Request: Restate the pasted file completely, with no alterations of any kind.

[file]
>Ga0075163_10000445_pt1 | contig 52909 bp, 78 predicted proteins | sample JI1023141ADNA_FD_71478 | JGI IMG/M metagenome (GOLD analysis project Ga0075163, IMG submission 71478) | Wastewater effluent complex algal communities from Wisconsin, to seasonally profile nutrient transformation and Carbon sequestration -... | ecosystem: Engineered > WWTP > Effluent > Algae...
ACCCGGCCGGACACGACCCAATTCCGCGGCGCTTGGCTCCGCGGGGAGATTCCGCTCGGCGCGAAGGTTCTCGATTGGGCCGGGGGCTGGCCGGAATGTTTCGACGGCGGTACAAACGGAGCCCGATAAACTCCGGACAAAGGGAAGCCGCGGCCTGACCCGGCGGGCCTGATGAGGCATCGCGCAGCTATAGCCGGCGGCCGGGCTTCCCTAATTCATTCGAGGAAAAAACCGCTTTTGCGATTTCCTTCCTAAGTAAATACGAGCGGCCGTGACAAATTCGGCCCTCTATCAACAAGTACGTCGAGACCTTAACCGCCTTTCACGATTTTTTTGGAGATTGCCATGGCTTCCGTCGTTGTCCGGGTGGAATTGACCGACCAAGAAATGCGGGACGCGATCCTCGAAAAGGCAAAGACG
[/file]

>Ga0075163_10000445_pt1 | contig 52909 bp, 78 predicted proteins | sample JI1023141ADNA_FD_71478 | JGI IMG/M metagenome (GOLD analysis project Ga0075163, IMG submission 71478) | Wastewater effluent complex algal communities from Wisconsin, to seasonally profile nutrient transformation and Carbon sequestration -... | ecosystem: Engineered > WWTP > Effluent > Algae...
ACCCGGCCGGACACGACCCAATTCCGCGGCGCTTGGCTCCGCGGGGAGATTCCGCTCGGCGCGAAGGTTCTCGATTGGGCCGGGGGCTGGCCGGAATGTTTCGACGGCGGTACAAACGGAGCCCGATAAACTCCGGACAAAGGGAAGCCGCGGCCTGACCCGGCGGGCCTGATGAGGCATCGCGCAGCTATAGCCGGCGGCCGGGCTTCCCTAATTCATTCGAGGAAAAAACCGCTTTTGCGATTTCCTTCCTAAGTAAATACGAGCGGCCGTGACAAATTCGGCCCTCTATCAACAAGTACGTCGAGACCTTAACCGCCTTTCACGATTTTTTTGGAGATTGCCATGGCTTCCGTCGTTGTCCGGGTGGAATTGACCGACCAAGAAATGCGGGACGCGATCCTCGAAAAGGCAAAGACG